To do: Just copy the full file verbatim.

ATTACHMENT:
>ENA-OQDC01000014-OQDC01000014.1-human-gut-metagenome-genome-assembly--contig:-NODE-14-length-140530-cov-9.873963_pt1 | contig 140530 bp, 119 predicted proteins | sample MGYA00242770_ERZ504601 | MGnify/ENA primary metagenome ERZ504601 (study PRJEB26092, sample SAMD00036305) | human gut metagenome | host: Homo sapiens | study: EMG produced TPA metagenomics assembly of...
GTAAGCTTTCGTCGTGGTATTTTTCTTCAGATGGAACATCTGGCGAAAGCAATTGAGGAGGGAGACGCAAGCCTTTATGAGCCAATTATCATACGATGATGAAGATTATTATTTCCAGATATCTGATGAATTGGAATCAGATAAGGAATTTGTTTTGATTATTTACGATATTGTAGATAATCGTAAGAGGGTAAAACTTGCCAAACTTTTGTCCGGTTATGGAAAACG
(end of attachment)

>ENA-OQDC01000014-OQDC01000014.1-human-gut-metagenome-genome-assembly--contig:-NODE-14-length-140530-cov-9.873963_pt1 | contig 140530 bp, 119 predicted proteins | sample MGYA00242770_ERZ504601 | MGnify/ENA primary metagenome ERZ504601 (study PRJEB26092, sample SAMD00036305) | human gut metagenome | host: Homo sapiens | study: EMG produced TPA metagenomics assembly of...
GTAAGCTTTCGTCGTGGTATTTTTCTTCAGATGGAACATCTGGCGAAAGCAATTGAGGAGGGAGACGCAAGCCTTTATGAGCCAATTATCATACGATGATGAAGATTATTATTTCCAGATATCTGATGAATTGGAATCAGATAAGGAATTTGTTTTGATTATTTACGATATTGTAGATAATCGTAAGAGGGTAAAACTTGCCAAACTTTTGTCCGGTTATGGAAAACG